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Neronha looks to get involved in Block Island marina case

PROVIDENCE - Attorney General Peter F. Neronha filed a motion Monday with the Rhode Island Supreme Court to intervene in the case of a controversial marina expansion on Block Island that opponents say was settled late last month in a process that froze them out of the process.

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Neronha’s announcement comes the day after a month-long Hummel Report investigation, published in the Providence Sunday Journal, that detailed a 17-year-old effort by the owners of Champlin’s Marina to expand dock space and boat capacity into The Great Salt Pond.


The investigation showed that the state’s Coastal Resources Management Council met with Champlin’s attorney and retired Supreme Court Chief Justice Frank J. Williams in December to hammer out a settlement that was a scaled-down version of the original proposal in 2003.


They left opponents of the project out of the process after a lawyer for CRMC said the agency would not go forward without their participation. And they approved the settlement at a virtual meeting between Christmas and New Year’s with no notice to the opponents that an agreement had been reached.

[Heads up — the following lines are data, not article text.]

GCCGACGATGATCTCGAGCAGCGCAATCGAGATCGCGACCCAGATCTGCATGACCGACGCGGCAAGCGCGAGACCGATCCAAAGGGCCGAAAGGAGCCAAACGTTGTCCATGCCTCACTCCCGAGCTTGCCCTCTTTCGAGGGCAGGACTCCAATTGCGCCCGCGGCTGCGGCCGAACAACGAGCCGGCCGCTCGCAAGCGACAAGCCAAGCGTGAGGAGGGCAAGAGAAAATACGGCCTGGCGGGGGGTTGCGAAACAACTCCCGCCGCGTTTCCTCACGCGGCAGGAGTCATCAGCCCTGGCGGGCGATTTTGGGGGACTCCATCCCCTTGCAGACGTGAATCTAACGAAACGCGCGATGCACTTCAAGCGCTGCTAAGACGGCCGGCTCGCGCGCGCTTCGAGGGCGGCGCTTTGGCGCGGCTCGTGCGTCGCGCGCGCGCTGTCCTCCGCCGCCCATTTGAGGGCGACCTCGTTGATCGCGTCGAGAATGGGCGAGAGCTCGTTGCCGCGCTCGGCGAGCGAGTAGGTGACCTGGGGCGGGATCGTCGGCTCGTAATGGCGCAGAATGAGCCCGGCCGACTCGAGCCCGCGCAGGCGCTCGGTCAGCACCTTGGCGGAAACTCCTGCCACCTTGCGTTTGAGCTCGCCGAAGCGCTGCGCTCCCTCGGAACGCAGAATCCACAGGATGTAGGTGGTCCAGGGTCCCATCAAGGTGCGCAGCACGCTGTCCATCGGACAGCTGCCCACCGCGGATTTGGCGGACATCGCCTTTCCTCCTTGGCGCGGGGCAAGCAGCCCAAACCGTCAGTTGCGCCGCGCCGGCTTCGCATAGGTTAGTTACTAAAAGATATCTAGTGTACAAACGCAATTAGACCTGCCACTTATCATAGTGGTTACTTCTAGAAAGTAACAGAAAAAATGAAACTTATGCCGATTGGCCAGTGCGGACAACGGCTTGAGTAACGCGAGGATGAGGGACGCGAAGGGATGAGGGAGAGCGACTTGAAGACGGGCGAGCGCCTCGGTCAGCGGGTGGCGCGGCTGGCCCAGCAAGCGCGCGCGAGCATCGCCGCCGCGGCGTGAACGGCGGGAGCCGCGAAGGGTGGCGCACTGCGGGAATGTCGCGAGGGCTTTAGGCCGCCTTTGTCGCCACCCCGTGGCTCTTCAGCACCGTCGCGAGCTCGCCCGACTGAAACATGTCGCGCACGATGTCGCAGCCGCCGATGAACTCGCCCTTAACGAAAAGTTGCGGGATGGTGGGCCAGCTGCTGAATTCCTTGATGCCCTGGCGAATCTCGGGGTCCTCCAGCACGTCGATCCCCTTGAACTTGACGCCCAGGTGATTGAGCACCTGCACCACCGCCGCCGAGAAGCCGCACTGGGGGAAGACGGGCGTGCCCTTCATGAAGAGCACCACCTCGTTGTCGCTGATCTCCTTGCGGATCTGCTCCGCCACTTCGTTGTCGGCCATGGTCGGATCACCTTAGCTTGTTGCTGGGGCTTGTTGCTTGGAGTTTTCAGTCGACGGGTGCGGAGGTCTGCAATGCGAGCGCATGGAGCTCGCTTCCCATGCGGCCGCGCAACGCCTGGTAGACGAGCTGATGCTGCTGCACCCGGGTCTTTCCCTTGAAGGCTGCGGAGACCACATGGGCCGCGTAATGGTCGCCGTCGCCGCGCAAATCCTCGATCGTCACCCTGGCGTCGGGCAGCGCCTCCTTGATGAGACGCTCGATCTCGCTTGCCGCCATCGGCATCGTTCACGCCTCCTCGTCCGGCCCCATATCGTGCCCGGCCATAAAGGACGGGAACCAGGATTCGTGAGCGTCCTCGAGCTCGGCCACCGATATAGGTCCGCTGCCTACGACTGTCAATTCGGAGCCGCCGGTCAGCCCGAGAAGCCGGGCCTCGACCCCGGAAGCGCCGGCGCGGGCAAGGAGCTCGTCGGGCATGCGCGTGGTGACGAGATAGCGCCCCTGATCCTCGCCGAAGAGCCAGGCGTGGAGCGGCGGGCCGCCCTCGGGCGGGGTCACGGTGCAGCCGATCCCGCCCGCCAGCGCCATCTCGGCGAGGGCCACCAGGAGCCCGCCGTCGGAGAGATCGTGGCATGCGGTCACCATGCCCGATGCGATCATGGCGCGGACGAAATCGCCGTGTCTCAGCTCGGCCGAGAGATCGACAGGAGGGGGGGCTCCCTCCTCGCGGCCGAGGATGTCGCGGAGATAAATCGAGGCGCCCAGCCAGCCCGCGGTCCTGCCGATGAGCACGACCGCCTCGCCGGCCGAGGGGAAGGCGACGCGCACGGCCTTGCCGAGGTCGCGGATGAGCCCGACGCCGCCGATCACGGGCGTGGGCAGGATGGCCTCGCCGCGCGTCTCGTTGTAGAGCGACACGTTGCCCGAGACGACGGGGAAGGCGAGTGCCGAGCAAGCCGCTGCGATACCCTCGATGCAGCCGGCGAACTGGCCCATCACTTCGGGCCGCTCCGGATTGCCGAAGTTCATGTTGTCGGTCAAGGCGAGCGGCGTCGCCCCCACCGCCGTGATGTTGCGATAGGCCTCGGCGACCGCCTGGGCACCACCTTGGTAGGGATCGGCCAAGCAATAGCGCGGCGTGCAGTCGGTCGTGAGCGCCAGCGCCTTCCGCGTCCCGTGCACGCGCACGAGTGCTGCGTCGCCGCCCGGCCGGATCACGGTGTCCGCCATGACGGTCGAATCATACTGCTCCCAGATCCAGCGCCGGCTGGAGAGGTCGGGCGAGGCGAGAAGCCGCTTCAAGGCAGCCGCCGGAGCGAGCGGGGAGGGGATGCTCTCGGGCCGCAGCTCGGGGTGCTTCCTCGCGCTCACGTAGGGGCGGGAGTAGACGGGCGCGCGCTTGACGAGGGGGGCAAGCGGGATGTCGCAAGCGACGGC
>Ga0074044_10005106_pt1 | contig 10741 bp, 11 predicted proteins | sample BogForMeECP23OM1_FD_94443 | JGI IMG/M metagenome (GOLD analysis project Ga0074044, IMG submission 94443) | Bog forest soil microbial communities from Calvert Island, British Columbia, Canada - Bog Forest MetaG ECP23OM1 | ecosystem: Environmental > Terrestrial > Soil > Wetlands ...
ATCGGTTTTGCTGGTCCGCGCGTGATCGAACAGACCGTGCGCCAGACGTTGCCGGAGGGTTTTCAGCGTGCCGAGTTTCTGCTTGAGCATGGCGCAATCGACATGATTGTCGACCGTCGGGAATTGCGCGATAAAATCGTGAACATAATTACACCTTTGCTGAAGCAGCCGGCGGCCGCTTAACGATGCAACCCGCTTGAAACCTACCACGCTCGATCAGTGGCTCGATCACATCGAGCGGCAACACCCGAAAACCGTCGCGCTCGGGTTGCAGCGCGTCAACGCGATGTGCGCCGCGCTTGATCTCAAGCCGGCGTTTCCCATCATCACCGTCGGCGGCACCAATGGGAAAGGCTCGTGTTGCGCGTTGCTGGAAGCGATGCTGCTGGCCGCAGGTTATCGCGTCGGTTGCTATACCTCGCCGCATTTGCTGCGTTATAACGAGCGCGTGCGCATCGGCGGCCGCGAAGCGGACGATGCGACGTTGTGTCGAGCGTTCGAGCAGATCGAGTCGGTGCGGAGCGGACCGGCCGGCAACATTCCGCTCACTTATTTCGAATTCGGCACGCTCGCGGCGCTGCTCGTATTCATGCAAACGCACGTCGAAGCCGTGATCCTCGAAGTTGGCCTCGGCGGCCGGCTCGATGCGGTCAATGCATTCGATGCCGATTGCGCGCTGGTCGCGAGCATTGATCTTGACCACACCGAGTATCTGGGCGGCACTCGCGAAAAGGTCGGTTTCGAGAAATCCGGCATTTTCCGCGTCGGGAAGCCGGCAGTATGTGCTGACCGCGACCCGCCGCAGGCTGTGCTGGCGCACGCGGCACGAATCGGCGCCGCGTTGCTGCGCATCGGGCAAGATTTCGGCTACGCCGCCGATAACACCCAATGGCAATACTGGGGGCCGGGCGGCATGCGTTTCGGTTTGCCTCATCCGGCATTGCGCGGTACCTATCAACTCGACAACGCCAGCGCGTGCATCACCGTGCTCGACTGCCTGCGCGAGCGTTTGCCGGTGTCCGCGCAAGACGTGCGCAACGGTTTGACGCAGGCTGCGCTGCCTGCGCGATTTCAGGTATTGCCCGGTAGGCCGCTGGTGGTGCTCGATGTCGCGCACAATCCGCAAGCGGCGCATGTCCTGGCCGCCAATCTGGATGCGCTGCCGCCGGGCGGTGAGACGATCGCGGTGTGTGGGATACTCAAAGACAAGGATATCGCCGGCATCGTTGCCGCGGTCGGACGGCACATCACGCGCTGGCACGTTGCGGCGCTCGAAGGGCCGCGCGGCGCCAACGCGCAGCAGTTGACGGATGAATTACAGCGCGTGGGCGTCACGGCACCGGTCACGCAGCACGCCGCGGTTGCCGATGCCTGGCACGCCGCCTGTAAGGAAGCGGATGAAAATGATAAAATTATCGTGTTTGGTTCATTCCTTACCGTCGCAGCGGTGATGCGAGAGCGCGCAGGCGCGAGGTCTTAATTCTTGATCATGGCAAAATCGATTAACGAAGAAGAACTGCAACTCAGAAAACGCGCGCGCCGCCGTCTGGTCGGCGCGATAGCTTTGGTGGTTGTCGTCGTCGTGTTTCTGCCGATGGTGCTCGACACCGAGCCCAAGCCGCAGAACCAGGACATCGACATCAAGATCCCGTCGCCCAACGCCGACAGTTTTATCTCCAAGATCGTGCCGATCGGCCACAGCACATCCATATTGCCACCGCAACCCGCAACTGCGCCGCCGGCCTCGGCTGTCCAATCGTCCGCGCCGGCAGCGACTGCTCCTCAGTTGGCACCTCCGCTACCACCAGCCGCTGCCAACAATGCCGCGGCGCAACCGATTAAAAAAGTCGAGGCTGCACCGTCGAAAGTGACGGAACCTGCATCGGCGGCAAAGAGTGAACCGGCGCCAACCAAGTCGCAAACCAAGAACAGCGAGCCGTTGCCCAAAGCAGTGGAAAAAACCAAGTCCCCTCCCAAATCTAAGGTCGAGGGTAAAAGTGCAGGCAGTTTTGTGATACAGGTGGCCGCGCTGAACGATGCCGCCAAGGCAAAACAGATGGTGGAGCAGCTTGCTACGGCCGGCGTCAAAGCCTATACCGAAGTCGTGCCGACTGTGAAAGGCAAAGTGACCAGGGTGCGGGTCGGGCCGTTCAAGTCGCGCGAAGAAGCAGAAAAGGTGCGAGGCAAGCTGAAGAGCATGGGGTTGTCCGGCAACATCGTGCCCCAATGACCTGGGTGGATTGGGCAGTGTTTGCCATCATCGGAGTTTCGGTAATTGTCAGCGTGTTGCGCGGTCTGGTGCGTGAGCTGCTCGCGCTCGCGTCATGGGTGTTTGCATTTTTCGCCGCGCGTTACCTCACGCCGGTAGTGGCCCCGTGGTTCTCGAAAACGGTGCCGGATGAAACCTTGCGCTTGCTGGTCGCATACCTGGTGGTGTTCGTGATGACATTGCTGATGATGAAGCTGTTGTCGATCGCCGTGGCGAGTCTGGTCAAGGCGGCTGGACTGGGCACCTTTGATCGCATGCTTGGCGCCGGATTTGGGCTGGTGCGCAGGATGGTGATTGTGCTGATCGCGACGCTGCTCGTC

“We became concerned when it appeared that the normal regulatory process had been bypassed,” Neronha told the Hummel Report Monday afternoon. “And that regulatory process is important for lots of reasons. It requires an agency to make the appropriate findings, they need to be done in the open so they’re open and transparent.”


Neronha said his office had no reason to get involved until the agreement - a memorandum of understanding filed with the Supreme Court - became public last month and immediately set off a firestorm of criticism on Block Island.


The Committee for The Great Salt Pond, The Block Island Land Trust and The Block Island Conservancy have raised more than half a million dollars to fight the expansion and have been joined in their fight by the Town of New Shoreham and the Conservation Law Foundation. Along the way, the CRMC’s rejection of the expansion has been upheld throughout protracted litigation. It is why, the opponents, said, they wanted no part of mediation, believing it would only give Champlin’s something it had not been able to get over the past 17 years of hearings and litigation.


After waiting nearly seven years for Superior Court Judge Kristen Rodgers to issue a decision that upheld CRMC’s rejection of the plan, Champlin’s appealed to the state Supreme Court. Last fall the high court agreed to hear the appeal.


Champlin’s attorney is Robert D. Goldberg, wife of Supreme Court Justice Maureen Goldberg. She recused herself when the case came to the high court a decade ago and now again with the appeal pending.


Neronha questioned the CRMC and Champlin’s trying to settle the case outside of the framework of the Supreme Court. “It’s essentially an end-run around all of those processes that provide for public input and that build confidence in the decision making,” he said.

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